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RhoA protein function identified in nerve cell development

Posted: 4 November 2019 | | No comments yet

A recent study has revealed new findings about nerve cell development that could help to facilitate future treatment options for spinal cord injuries.

RhoA protein function in nerve cell

During embryonic development, nerve cells form long, thin extensions called axons, which they use to wire up the complex network of the brain. Scientists from the German Center for Neurodegenerative Diseases (DZNE) in Bonn have now identified a protein that regulates the growth of these extensions, called RhoA, by pulling a brake. Long term, these findings could help to develop new approaches for the treatment of spinal cord injuries.

Neurons transmit electrical signals in a clearly defined direction and are said to be ‘polarised’. Each neuron receives signals and forwards them via a long extension, the so-called axon, to the next cell. In humans, axons in the spinal cord can grow to become one metre in length. Scientists in Bonn questioned whether it is possible to restimulate this impressive growth potential after a spinal cord injury.

“To answer this question, we first need to better understand the molecular processes underpinning embryonic development,” said Professor Frank Bradke, group leader at DZNE’s Bonn site and head of the study. He and his colleagues have now come a step closer to this goal by investigating neuronal growth in mice and cell culture.

The workhorse RhoA protein

Their work has focused on a protein called RhoA – a jack-of-all-trades among molecules, which interacts with many protein partners and has different functions in a wide variety of cells. However, until now its precise function in neurons had not been determined.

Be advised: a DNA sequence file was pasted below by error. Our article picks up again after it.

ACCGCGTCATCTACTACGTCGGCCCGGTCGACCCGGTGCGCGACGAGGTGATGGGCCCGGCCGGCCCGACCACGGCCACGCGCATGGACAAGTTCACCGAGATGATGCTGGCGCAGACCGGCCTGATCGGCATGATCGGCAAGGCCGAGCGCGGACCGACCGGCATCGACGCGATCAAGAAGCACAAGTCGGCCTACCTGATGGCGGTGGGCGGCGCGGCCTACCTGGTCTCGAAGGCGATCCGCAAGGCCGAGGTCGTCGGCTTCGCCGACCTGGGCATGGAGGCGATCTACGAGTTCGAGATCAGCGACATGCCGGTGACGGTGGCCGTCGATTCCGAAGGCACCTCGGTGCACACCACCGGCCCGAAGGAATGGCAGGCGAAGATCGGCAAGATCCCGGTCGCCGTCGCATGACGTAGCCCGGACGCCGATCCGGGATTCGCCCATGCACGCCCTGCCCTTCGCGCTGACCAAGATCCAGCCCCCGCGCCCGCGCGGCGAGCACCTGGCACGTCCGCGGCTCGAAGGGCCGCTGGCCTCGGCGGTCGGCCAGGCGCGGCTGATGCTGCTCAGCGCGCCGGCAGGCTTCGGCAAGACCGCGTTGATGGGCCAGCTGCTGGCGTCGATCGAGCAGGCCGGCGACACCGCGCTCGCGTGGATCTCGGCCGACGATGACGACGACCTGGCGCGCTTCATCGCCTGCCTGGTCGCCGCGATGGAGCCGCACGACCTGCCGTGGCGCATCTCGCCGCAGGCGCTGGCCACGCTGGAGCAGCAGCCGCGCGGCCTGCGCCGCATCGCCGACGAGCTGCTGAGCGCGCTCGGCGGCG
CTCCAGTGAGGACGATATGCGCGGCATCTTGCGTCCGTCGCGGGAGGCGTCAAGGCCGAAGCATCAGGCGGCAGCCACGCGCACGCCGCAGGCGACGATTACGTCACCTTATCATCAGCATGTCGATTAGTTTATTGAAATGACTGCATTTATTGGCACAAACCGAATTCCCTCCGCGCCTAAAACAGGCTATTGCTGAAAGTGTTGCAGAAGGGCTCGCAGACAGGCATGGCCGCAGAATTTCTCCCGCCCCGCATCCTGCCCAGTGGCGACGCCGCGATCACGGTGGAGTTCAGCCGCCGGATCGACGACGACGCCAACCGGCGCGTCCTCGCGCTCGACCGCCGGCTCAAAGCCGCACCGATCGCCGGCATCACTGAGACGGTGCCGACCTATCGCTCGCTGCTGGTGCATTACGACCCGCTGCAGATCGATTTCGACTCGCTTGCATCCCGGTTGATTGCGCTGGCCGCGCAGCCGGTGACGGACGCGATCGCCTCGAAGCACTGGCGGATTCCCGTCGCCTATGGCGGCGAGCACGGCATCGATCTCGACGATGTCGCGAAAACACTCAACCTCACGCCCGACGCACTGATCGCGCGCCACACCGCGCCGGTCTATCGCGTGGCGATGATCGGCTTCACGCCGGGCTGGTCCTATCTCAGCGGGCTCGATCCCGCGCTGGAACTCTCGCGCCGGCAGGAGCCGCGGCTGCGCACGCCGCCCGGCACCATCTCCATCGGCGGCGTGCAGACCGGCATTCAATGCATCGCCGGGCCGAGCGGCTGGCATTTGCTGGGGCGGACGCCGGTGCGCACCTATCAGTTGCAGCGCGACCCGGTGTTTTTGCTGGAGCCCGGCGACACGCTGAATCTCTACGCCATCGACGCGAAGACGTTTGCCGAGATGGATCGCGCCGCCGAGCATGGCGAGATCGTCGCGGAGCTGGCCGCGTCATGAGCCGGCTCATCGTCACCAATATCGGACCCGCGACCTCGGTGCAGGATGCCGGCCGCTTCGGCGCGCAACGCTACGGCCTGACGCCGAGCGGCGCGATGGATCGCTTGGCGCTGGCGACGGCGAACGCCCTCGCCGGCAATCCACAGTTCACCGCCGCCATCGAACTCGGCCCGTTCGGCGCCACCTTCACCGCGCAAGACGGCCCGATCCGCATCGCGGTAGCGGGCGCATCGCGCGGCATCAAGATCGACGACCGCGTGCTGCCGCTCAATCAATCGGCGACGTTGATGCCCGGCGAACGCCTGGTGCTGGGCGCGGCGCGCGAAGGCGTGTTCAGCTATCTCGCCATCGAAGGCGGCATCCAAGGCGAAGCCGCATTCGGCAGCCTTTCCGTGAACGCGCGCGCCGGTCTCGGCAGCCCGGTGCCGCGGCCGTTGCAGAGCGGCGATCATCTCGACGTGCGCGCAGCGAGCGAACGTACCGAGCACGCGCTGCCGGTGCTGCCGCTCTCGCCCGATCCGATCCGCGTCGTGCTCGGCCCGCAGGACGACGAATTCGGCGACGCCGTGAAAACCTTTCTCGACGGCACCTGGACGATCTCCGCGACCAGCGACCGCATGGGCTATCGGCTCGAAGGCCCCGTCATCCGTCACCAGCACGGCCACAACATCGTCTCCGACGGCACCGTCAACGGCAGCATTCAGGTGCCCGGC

“For a long time it was thought that RhoA would determine the polarity of the neuron and thus select the position of axon formation in the cell,” explained Bradke. The current study, however, shows that this is not the case: RhoA has little to do with cell polarity and axon specification. Rather, RhoA comes into play only after the axon is formed and regulates its extension via a molecular cascade.

This insight could be important for new therapies. “Manipulating the RhoA signalling pathway should thus only affect the growth of the nerve fibres without disturbing the cell’s internal organisation,” said Bradke.

Bradke and his colleagues demonstrated that RhoA activates a molecular signalling pathway that directly targets neurons’ cytoskeletons. RhoA restrains axonal elongation by restricting the advancement of so-called microtubules – cytoskeletal building blocks necessary for axon stabilisation – into the growth zone of the axon.

“In embryonic development, such a growth brake is probably necessary to coordinate different developmental processes. An accurate understanding of its molecular basis could now help to advance research on spinal cord regeneration after injury. To this end, the brake would need to be released,” says Dr Sebastian Dupraz, the lead author of the study and a postdoctoral fellow in Bradke’s lab. “The molecular cascade we have identified directly influences the cytoskeleton of the axon and thus provides a good starting point for therapeutic strategies.”

The study is published in the journal Current Biology.

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